Standing at a height of 14,065 feet among a cluster of 14ers in the Sawatch Range, Missouri Mountain is as big on scenery as it is in elevation. The 11-mile out-and-back hike along the northwest ridge to the summit gains 4,500 feet and treats hikers to an ascent through aspens and pines, stream crossings, views of other 14ers, a fun traverse on a moderately exposed ridge, and stellar scenery from over 14,000 feet up.
The trail begins at the Missouri Gulch Trailhead, which is located 7.5 miles down unpaved County Road 390. Aside from a slew of avoidable potholes, this road is navigable by low-clearance two-wheel drive vehicles.
The hike starts by crossing a bridge over Clear Creek and tests fresh legs by climbing up switchbacks to a camping area near tree line. Missouri Mountain, Mount Belford (14,203 feet) and Mount Oxford (14,160 feet) are all accessible from Missouri Gulch, so all three can be bagged over a two days if you choose to camp overnight.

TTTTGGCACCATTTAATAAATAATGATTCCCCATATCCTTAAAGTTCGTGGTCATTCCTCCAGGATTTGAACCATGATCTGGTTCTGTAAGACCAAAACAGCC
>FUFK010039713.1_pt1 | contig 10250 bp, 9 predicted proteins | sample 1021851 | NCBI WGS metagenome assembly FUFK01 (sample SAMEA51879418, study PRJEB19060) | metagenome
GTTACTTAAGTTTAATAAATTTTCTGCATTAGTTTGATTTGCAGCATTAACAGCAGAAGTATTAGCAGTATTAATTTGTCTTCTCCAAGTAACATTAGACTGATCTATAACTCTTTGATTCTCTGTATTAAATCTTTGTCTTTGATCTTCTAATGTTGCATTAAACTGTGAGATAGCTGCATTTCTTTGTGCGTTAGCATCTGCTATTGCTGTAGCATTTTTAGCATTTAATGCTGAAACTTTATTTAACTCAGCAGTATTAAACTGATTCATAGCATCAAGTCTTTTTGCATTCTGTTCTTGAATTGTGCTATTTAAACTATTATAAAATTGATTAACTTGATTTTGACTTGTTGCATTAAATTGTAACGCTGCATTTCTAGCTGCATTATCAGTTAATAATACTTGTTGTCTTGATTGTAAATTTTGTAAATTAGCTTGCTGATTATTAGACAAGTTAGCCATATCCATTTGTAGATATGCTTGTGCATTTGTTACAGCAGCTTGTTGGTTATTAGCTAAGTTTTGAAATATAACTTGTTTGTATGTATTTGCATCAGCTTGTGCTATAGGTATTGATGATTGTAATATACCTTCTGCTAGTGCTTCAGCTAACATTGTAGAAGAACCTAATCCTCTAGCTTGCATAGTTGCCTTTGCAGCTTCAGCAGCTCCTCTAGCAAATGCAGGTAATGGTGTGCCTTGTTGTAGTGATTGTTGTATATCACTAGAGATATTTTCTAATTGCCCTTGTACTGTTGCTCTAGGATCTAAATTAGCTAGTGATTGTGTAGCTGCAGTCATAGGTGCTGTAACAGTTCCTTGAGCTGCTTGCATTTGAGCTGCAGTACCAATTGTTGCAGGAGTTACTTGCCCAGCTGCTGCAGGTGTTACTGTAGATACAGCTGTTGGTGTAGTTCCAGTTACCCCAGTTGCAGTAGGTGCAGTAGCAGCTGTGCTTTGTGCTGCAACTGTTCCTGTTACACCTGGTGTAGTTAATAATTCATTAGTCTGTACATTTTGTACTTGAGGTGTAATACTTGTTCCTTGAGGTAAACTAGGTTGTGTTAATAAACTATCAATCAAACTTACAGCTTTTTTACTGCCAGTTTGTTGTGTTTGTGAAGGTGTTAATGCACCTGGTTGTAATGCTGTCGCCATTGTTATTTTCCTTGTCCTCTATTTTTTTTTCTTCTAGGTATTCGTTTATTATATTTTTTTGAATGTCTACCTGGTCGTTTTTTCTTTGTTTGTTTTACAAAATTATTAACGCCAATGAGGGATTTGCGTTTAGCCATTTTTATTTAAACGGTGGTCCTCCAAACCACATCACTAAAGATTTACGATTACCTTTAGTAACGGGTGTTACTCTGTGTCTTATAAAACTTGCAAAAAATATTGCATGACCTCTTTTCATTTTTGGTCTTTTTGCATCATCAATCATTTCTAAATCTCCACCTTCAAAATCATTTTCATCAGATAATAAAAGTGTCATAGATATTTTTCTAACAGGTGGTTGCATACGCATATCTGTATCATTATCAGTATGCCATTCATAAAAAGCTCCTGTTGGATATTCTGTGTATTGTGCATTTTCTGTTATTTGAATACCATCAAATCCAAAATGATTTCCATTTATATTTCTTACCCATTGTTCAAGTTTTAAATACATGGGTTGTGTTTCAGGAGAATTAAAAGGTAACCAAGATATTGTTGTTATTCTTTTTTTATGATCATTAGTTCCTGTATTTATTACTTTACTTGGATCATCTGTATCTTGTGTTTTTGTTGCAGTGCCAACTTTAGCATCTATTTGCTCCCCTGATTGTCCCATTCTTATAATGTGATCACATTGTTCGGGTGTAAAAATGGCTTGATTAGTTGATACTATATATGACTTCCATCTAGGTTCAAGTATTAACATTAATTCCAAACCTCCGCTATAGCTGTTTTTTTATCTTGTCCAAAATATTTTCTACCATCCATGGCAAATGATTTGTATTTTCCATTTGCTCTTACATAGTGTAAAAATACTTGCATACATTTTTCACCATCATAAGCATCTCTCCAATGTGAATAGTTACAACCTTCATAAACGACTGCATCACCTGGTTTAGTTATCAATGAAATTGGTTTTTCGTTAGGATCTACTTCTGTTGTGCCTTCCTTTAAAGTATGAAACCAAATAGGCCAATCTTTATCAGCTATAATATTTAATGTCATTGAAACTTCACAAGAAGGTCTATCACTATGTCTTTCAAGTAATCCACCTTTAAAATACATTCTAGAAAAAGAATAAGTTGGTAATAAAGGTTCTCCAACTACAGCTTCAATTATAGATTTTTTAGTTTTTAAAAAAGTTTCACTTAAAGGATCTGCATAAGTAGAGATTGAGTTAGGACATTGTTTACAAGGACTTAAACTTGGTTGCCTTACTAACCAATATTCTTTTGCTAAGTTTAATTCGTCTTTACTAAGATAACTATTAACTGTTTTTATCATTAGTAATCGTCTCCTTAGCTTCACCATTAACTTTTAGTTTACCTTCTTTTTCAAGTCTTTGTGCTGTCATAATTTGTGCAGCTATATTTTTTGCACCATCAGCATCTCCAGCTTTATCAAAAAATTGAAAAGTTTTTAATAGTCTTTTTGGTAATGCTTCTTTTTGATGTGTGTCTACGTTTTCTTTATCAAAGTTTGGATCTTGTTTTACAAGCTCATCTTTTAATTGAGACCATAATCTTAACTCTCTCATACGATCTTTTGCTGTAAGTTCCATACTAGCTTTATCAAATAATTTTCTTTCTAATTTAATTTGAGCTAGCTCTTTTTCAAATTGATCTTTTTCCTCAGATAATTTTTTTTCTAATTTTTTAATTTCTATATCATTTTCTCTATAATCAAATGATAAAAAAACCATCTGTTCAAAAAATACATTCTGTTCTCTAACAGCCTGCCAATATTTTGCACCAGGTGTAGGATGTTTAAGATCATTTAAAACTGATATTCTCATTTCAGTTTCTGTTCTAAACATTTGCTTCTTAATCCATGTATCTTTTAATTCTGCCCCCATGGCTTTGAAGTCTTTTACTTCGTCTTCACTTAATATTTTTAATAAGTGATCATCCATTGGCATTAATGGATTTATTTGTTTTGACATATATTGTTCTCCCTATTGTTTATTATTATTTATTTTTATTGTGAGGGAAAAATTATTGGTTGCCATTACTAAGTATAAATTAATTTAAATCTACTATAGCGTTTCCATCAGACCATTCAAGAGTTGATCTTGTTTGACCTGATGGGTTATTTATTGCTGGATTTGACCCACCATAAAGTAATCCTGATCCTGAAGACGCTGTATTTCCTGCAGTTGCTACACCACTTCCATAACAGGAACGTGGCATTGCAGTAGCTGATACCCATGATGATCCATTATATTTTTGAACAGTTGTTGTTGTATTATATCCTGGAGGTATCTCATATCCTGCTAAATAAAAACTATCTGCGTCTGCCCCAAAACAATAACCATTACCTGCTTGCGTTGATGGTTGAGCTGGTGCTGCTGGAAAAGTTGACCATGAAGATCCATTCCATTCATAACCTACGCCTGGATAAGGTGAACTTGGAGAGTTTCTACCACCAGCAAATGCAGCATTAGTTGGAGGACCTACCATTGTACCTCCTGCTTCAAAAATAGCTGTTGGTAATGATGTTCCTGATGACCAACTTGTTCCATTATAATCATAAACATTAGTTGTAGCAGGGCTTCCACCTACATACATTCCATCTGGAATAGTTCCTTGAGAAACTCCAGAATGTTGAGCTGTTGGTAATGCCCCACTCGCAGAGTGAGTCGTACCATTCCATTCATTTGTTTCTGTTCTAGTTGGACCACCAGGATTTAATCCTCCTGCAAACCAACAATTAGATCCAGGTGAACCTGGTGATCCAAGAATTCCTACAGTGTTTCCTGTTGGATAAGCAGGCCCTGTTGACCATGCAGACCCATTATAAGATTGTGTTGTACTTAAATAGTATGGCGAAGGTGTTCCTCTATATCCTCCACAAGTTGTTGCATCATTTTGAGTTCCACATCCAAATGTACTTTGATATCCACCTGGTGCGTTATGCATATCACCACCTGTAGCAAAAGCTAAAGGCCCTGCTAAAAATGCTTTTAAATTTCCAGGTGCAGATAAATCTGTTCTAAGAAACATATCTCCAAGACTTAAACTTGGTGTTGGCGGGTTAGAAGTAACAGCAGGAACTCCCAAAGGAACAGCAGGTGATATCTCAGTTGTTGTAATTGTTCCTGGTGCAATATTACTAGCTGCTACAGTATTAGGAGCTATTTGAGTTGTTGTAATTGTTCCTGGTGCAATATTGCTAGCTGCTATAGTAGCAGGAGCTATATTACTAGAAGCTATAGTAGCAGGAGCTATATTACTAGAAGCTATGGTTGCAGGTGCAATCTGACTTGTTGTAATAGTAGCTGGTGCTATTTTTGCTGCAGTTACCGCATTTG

To hike Missouri, bear right at the junction at 11,600 feet toward Elkhead Pass and continue up a mellow grade through the open gulch toward a second junction; left takes you to Mount Belford and right leads to Missouri Mountain.
The hike then kicks into gear and ascends steeply up a series of switchbacks to gain the ridge and awesome views in all directions.
Following the ridge south toward the summit, hikers will reach the crux that involves a brief section of class 2+ scrambling down a 30-foot section with moderate exposure and loose dirt underfoot.
Continuing up toward the summit, the hiking is relatively easy. Once on top, Mount Belford is just across the gulch to the east and Mount Oxford lies just beyond. To the south is Emerald Peak (13,911 feet), and across the valley to the west is another 14er, Huron Peak (14,009 feet). Looking back north, almost the entire route up Missouri Gulch comes into view.
The trailhead parking lot fills up on summer weekends, so arrive early and begin the hike before sunrise to avoid crowds and, more importantly, afternoon thunderstorms.